And he was taking it bravely when poor Aunt Win’s rheumatic knees broke down utterly, and she had to go to the “Little Sisters,” leaving Dan to summer with the other “left overs” at Saint Andrew’s.

“Swing up,” he repeated, stretching a sturdy hand to Fred. “Don’t be a sissy. One foot on each of my shoulders, and catch on to the bar above my head. That will steady you.”

Freddy hesitated. It was rather a lofty height for one of his size.

“You can’t hold me,” he said. “I’m too heavy.”

“Too heavy!” repeated Dan, laughing down on the slender, dapper little figure at his feet. “Gee whilikins, I wouldn’t even feel you!”

This was too much for any eleven-year-old to stand. Freddy was not very well. Brother Timothy had been dosing him for a week or more, and these long hot summer days made his legs feel queer and his head dizzy. It was rather hard sometimes to keep up with Dan, who was making the most of his holiday, as he did of everything that came in his way. Freddy was following him loyally, in spite of the creeps and chills that betrayed malaria. But now his brown eyes flashed fire.

“You’re a big brag, Dan Dolan!” he said, stung by such a taunt at his size and weight. “Just you try me!”

And catching Dan’s hand he made a spring to his waist and a reckless scramble to his shoulders.

“Hooray!” said Dan, cheerily. “Steady now, and hold on to the bar!”

“Do you feel me now?” said Fred, pressing down with all his small weight on the sturdy figure beneath him.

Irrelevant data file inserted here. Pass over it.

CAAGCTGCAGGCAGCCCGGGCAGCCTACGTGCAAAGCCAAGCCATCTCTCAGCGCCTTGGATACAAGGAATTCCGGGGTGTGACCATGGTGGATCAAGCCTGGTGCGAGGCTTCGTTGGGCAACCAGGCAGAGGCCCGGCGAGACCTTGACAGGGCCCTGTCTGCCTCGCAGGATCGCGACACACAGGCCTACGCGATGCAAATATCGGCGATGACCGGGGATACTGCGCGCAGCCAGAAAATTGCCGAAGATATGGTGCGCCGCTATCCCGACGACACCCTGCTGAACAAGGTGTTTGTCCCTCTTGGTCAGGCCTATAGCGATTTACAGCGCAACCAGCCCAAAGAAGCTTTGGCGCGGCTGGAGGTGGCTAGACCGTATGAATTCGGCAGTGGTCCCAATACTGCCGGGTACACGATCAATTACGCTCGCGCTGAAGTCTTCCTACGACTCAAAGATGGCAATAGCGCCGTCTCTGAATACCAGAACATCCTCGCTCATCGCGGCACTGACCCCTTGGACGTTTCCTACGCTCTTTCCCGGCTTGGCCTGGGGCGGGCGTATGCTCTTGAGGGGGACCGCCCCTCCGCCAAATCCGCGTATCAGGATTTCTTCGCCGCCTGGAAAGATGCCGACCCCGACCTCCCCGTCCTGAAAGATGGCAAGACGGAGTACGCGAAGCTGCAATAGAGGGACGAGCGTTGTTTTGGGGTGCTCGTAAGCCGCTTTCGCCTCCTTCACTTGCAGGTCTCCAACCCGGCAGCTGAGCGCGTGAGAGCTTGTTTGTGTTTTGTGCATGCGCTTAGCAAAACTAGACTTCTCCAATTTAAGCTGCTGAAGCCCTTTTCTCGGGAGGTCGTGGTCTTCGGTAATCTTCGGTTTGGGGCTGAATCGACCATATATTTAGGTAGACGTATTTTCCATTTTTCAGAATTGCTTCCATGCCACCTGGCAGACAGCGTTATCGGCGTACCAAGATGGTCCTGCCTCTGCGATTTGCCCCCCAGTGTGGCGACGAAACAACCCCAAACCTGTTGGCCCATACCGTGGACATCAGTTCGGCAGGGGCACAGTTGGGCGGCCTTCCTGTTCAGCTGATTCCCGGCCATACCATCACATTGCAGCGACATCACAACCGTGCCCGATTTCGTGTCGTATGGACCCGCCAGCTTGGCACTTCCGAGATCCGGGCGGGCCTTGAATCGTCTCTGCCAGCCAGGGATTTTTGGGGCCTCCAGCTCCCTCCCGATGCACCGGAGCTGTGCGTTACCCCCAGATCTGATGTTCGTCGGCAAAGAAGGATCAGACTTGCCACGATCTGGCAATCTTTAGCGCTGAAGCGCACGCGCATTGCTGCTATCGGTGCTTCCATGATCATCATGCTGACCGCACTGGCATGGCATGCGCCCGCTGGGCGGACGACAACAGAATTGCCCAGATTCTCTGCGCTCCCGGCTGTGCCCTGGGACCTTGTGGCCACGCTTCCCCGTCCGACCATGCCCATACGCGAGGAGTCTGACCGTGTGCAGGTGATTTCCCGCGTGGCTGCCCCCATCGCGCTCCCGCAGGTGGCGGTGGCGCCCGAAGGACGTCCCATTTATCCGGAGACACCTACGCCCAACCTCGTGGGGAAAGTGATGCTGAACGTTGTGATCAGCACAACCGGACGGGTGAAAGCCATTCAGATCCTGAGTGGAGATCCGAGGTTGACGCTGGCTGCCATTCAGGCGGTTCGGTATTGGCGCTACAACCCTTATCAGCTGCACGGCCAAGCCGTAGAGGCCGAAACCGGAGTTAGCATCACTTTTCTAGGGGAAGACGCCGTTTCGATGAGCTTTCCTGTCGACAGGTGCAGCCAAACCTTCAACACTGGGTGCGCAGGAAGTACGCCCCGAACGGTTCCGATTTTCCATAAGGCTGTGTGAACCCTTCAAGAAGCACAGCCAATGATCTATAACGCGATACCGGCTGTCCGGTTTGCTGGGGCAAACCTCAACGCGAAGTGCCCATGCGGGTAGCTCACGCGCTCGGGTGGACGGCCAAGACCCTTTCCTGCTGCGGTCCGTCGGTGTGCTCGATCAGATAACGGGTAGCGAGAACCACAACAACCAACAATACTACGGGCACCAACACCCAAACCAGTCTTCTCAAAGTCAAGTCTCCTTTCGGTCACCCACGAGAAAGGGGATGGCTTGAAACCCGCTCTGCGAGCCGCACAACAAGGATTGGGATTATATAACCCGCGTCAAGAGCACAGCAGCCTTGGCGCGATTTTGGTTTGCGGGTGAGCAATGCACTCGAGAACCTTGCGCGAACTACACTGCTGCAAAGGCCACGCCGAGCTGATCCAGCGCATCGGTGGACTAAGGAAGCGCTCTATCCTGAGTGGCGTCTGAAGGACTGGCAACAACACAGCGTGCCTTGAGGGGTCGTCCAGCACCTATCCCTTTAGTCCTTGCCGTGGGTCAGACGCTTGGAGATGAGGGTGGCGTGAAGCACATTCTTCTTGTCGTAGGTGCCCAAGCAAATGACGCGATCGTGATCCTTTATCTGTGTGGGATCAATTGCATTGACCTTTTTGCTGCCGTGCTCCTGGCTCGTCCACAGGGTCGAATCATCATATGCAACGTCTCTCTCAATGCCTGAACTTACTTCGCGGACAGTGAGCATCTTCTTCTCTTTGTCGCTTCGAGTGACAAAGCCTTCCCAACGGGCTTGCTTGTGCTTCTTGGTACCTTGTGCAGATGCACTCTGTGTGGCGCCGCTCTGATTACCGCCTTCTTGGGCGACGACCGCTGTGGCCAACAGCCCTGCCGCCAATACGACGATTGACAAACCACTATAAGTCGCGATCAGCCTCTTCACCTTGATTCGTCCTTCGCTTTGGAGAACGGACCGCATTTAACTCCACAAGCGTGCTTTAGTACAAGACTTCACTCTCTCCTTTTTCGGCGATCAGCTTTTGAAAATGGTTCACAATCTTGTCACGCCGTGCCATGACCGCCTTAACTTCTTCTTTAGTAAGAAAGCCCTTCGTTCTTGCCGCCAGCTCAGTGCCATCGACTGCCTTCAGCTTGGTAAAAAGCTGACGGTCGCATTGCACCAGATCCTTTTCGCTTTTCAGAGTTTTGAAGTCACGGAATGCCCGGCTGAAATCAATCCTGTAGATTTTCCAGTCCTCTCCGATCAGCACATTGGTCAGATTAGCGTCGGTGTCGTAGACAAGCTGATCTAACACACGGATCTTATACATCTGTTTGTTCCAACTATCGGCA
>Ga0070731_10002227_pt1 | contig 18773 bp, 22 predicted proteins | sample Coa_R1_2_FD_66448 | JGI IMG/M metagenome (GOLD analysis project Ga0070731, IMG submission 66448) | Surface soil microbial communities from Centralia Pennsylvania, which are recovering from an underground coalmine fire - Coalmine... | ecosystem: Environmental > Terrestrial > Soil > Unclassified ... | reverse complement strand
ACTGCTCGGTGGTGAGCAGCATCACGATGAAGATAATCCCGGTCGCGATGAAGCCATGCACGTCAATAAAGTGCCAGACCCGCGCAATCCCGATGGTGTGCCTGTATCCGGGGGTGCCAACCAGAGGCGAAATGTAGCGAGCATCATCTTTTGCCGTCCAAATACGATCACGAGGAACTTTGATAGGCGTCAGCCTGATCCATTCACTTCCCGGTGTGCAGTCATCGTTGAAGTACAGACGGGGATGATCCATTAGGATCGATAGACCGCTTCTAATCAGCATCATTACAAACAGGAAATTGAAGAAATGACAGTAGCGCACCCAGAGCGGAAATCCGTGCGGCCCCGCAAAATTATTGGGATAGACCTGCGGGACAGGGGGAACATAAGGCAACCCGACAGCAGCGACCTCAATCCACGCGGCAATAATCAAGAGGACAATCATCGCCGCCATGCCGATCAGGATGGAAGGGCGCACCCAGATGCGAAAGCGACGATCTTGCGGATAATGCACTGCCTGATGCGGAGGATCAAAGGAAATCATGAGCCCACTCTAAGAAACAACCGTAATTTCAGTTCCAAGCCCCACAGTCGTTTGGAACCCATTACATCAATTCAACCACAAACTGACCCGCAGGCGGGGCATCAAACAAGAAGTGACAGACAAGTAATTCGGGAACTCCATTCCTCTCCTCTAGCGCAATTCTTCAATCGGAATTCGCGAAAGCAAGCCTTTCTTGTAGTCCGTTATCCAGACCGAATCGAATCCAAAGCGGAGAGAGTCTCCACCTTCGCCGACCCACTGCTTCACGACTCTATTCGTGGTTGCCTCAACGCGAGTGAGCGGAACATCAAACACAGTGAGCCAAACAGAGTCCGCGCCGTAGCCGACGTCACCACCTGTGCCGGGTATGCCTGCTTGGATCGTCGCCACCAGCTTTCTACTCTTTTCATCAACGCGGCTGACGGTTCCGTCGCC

“A mite!” answered Dan. “Sort of like a mosquito had lit on me up there.”

“Do you feel me now?” said Fred, bringing his heels down with a dig.

“Look out now!” cried Dan, sharply. “Don’t try dancing a jig up there. Hold to the bar.”

But the warning came too late. The last move was too much for the half-sick boy. Freddy’s head began to turn, his legs gave way he reeled down to the floor, and, white and senseless, lay at Dan’s feet.

In the big, book-lined study beyond the quadrangle, Father Regan was settling final accounts prior to the series of “retreats” he had promised for the summer; while Brother Bart, ruddy and wrinkled as a winter apple, “straightened up,” gathering waste paper and pamphlets as his superior cast them aside, dusting book-shelves and mantel, casting the while many an anxious, watchful glance through the open window. The boys were altogether too quiet this morning. Brother Bart distrusted boyish quiet. For the “Laddie,” as he had called Freddy since the tiny boy had been placed six years ago in his special care, was the idol of the good man’s heart. He had washed and dressed and tended him in those early years with almost a woman’s tenderness, and was watching with jealous anxiety as Laddie turned from childish ways into paths beyond his care. Dan Dolan was Brother Bart’s especial fear Dan Dolan, who belonged to the rough outside world from which Laddie had been shielded; Dan Dolan, who, despite tickets and medals, Brother Bart felt was no mate for a little gentleman like his boy.